EGF module-containing mucin-like hormone receptor 2 and its role in human immune privilege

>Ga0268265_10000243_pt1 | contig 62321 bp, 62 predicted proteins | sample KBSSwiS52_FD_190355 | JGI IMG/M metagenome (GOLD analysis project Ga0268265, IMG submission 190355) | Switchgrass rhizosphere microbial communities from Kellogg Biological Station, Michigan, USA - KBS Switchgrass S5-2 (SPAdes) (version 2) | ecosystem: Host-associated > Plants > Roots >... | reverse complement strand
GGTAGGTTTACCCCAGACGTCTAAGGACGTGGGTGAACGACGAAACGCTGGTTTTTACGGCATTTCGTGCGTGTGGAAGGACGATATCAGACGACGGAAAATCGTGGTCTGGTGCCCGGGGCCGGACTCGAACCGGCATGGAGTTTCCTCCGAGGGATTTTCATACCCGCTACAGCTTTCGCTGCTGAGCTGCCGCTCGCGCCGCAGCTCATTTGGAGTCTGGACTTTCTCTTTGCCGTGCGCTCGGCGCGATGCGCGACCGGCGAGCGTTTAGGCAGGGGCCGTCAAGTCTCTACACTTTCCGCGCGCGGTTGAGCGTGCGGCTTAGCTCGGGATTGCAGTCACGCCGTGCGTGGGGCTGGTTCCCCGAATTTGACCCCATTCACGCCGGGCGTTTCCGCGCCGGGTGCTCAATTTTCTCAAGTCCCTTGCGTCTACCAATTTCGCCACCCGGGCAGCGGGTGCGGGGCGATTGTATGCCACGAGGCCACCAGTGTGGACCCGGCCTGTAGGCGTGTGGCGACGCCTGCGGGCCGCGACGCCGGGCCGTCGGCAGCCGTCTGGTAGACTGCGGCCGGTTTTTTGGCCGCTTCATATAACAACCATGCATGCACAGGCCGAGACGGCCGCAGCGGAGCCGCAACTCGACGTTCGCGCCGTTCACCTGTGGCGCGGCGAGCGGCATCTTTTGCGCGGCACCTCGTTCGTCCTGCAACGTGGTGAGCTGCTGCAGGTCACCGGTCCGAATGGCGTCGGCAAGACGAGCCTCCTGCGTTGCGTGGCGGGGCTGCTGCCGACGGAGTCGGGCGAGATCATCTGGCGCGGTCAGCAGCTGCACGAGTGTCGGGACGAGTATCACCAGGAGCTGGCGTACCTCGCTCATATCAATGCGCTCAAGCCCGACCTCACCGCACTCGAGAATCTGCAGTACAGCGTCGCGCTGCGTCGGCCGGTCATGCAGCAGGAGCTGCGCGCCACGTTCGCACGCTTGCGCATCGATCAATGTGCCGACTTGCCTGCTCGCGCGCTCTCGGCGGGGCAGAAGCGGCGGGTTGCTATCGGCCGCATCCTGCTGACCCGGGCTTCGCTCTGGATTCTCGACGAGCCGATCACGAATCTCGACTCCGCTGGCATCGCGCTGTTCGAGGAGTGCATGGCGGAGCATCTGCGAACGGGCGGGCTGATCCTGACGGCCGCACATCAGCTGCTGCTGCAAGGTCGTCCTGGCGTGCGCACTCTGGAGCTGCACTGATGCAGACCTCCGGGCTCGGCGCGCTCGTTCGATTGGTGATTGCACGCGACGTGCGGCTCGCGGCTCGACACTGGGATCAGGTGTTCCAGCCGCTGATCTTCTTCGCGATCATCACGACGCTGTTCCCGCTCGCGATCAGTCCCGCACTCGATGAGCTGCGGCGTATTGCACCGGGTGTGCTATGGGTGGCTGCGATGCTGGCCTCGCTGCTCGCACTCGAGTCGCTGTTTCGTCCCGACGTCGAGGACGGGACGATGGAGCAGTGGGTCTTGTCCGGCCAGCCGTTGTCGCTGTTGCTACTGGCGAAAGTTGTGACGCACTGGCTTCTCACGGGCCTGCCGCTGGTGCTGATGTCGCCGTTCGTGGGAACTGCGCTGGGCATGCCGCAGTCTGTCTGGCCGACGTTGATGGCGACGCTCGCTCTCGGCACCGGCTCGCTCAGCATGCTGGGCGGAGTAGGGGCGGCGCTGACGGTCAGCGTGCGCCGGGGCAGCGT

PURPOSE: In the mouse, the macrophage adhesion G protein-coupled receptor (ad-GPCR) molecule, F4/80, is required for the development of regulatory T cells in two models of tolerance, the eye and gut. Since F4/80 is not expressed in humans, the purpose of this research is to determine the human analog of F4/80. F4/80 belongs to a novel family of Epidermal growth factor-seven transmembrane (EGF-TM7) molecules, which include the EGF module-containing mucin-like hormone receptor (EMR) molecules. In the human, EMR1 has sequential homology with F4/80 and EMR2 has shown immune suppressing function in tumor cells. Thus, we investigate the possible suppressor role of the EMR family in human ocular tolerance. METHODS: Human peripheral blood mononuclear cells (huPBMC) were treated with porcine TGFβ2 and LPS or an antigenic stimulant for at least six hours to generate tolerogenic antigen presenting cells (APC). Cells were characterized by flow cytometric analysis for expression of CD14, CD40, PDL1, ILT3, and EMR2. Later, T regulatory cells were generated by incubating tolerogenic APCs with autologous huPBMC for five to seven days. Post culture, the T cells were stained and characterized for expression of CD4, CD25, and FoxP3. RESULTS: Post treatment of huPBMC with TGFβ2 and antigen, the resulting tolerogenic APCs expressed PDL1, ILT3, and EMR2. CD40 remained unchanged and CD14 was constitutively expressed. Post five to seven day culture, tolerogenic APCs treated with TGFβ2 increased the CD4+ CD25+ FoxP3+ lymphocyte populations. CONCLUSIONS: The upregulation of EMR2 on human tolerogenic APCs suggests that EMR2 may have a role in inducing tolerance in humans. Much like its mouse counterpart, F4/80, EMR2 is an adhesion molecule that may facilitate the induction of naïve T lymphocytes to regulatory T lymphocytes. Once the F4/80 analog is established for humans, novel therapies may be developed to interfere or encourage signaling in the treatment of tumors or immune inflammatory diseases, respectively.